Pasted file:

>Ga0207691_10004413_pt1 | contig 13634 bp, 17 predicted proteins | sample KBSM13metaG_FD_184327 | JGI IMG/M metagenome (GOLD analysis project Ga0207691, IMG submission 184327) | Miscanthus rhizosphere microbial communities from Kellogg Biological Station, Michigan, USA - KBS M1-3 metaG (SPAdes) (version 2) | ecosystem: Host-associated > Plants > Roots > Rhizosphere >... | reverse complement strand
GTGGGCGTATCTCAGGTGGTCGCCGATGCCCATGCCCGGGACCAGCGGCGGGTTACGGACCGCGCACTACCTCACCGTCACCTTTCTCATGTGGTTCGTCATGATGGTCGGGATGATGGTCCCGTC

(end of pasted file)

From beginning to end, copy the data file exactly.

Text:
>Ga0207691_10004413_pt1 | contig 13634 bp, 17 predicted proteins | sample KBSM13metaG_FD_184327 | JGI IMG/M metagenome (GOLD analysis project Ga0207691, IMG submission 184327) | Miscanthus rhizosphere microbial communities from Kellogg Biological Station, Michigan, USA - KBS M1-3 metaG (SPAdes) (version 2) | ecosystem: Host-associated > Plants > Roots > Rhizosphere >... | reverse complement strand
GTGGGCGTATCTCAGGTGGTCGCCGATGCCCATGCCCGGGACCAGCGGCGGGTTACGGACCGCGCACTACCTCACCGTCACCTTTCTCATGTGGTTCGTCATGATGGTCGGGATGATGGTCCCGTC